Viral hepatitis is a systemic disease primarily involving the liver. Most cases of acute viral hepatitis in children and adults are caused by one of the following five agents: hepatitis A virus (HAV), the etiologic agent of viral hepatitis type A (infectious hepatitis); hepatitis B virus (HBV), which is associated with viral hepatitis B (serum hepatitis); hepatitis C virus (HCV), the agent of hepatitis C (common cause of posttransfusion hepatitis); hepatitis D (HDV), a defective virus dependent on coinfection with HBV; or hepatitis E virus (HEV), the agent of enterically transmitted hepatitis. Additional well-characterized viruses that can cause sporadic hepatitis, such as yellow fever virus, cytomegalovirus, Epstein-Barr virus, herpes simplex virus, rubella virus, and the enteroviruses, are discussed in other chapters. Hepatitis viruses produce acute inflammation of the liver, resulting in a clinical illness characterized by fever, gastrointestinal symptoms such as nausea and vomiting, and jaundice. Regardless of the virus type, identical histopathologic lesions are observed in the liver during acute disease.
PROPERTIES OF HEPATITIS VIRUSES
The characteristics of the five known hepatitis viruses are shown in Table 35-1. Nomenclature of the hepatitis viruses, antigens, and antibodies is presented in Table 35-2.
TABLE 35-1Characteristics of Hepatitis Viruses |Favorite Table|Download (.pdf) TABLE 35-1 Characteristics of Hepatitis Viruses
|Virus ||Hepatitis A ||Hepatitis B ||Hepatitis C ||Hepatitis D ||Hepatitis E |
|Family ||Picornaviridae ||Hepadnaviridae ||Flaviviridae ||Unclassified ||Hepeviridae |
|Genus ||Hepatovirus ||Orthohepadnavirus ||Hepacivirus ||Deltavirus ||Hepevirus |
|Virion ||27 nm, icosahedral ||42 nm, spherical ||60 nm, spherical ||35 nm, spherical ||30–32 nm, icosahedral |
|Envelope ||No ||Yes (HBsAg) ||Yes ||Yes (HBsAg) ||No |
|Genome ||ssRNA ||dsDNA ||ssRNA ||ssRNA ||ssRNA |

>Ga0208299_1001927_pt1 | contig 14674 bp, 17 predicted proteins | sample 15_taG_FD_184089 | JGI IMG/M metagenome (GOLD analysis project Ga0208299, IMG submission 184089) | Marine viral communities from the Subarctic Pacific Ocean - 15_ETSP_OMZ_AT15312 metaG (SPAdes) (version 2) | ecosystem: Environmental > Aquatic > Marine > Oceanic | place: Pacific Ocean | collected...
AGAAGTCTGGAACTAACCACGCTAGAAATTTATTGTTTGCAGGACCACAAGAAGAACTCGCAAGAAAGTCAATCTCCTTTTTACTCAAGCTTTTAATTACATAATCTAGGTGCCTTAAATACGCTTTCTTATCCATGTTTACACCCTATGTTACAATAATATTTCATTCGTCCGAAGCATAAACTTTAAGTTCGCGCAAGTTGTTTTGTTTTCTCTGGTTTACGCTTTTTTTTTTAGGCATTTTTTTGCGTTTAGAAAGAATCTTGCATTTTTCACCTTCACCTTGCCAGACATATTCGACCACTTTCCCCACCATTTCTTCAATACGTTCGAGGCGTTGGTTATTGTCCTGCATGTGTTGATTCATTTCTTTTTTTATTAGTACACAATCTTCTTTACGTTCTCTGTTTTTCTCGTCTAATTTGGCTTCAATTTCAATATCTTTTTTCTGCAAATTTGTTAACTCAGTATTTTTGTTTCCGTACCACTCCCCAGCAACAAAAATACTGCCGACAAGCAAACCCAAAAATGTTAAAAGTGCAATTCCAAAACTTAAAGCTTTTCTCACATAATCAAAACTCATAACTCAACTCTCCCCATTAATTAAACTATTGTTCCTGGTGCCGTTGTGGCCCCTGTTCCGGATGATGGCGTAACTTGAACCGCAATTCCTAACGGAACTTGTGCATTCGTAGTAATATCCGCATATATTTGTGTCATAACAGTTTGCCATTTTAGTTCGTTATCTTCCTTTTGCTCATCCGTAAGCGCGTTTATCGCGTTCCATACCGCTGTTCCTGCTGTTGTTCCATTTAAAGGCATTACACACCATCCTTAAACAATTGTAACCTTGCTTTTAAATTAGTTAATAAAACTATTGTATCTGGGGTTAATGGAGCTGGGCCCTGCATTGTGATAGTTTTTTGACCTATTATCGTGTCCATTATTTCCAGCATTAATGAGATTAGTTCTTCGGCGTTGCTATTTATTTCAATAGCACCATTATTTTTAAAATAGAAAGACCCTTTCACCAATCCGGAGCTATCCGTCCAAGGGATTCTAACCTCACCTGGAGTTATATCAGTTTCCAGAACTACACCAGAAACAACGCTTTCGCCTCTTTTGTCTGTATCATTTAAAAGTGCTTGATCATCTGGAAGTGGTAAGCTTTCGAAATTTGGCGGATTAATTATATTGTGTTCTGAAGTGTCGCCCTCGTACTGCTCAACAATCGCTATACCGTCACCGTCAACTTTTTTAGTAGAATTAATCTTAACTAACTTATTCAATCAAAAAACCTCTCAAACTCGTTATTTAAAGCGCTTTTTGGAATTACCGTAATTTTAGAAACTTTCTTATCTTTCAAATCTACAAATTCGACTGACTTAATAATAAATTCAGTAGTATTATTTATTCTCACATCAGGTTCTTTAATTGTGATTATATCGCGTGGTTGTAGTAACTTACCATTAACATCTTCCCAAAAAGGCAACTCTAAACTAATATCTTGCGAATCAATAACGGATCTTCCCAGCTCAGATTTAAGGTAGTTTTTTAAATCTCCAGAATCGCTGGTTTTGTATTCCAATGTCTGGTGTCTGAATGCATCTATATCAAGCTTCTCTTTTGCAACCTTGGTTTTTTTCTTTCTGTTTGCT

|Genome size (kb) ||7.5 ||3.2 ||9.4 ||1.7 ||7.2 |
|Stability ||Heat and acid stable ||Acid sensitive ||Ether sensitive, acid sensitive ||Acid sensitive ||Heat stable |
|Transmission ||Fecal–oral ||Parenteral ||Parenteral ||Parenteral ||Fecal–oral |
|Prevalence ||High ||High ||Moderate ||Low, regional ||Regional |
|Fulminant disease ||Rare ||Rare ||Rare ||Frequent ||In pregnancy |
|Chronic disease ||Never ||Often ||Often ||Often ||Never |
|Oncogenic ||No ||Yes ||Yes ||Unknown ||No |
TABLE 35-2Nomenclature and Definitions of Hepatitis Viruses, Antigens, and Antibodies |Favorite Table|Download (.pdf) TABLE 35-2 Nomenclature and Definitions of Hepatitis Viruses, Antigens, and Antibodies
|Disease ||Component of System ||Definition |
|Hepatitis A ||HAV ||Hepatitis A virus. Etiologic agent of infectious hepatitis. A picornavirus, the prototype of genus Hepatovirus |
| ||Anti-HAV ||Antibody to HAV. Detectable at onset of symptoms; lifetime persistence |
| ||IgM anti-HAV ||IgM class antibody to HAV. Indicates recent infection with hepatitis A; positive result up to 4–6 months after infection |
|Hepatitis B ||HBV ||Hepatitis B virus. Etiologic agent of serum hepatitis. A hepadnavirus |
| ||HBsAg ||Hepatitis B surface antigen. Surface antigen(s) of HBV detectable in large quantity in serum; several subtypes identified |
| ||HBeAg ||Hepatitis B e antigen. Associated with HBV nucleocapsid; indicates viral replication; circulates as soluble antigen in serum |
| ||HBcAg ||Hepatitis B core ...|
Pop-up div Successfully Displayed
This div only appears when the trigger link is hovered over.
Otherwise it is hidden from view.